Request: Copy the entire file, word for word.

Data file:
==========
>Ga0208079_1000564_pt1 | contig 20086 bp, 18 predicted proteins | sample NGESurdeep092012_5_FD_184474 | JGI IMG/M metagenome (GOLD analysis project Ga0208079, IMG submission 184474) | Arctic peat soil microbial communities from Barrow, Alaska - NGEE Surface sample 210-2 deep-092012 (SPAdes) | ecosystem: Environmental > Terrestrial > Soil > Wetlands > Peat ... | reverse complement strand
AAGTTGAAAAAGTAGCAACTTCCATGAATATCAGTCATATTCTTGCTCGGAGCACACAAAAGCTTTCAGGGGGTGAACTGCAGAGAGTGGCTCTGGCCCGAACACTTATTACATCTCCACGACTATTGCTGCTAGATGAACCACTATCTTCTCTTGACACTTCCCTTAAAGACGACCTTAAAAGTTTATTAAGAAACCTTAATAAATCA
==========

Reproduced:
>Ga0208079_1000564_pt1 | contig 20086 bp, 18 predicted proteins | sample NGESurdeep092012_5_FD_184474 | JGI IMG/M metagenome (GOLD analysis project Ga0208079, IMG submission 184474) | Arctic peat soil microbial communities from Barrow, Alaska - NGEE Surface sample 210-2 deep-092012 (SPAdes) | ecosystem: Environmental > Terrestrial > Soil > Wetlands > Peat ... | reverse complement strand
AAGTTGAAAAAGTAGCAACTTCCATGAATATCAGTCATATTCTTGCTCGGAGCACACAAAAGCTTTCAGGGGGTGAACTGCAGAGAGTGGCTCTGGCCCGAACACTTATTACATCTCCACGACTATTGCTGCTAGATGAACCACTATCTTCTCTTGACACTTCCCTTAAAGACGACCTTAAAAGTTTATTAAGAAACCTTAATAAATCA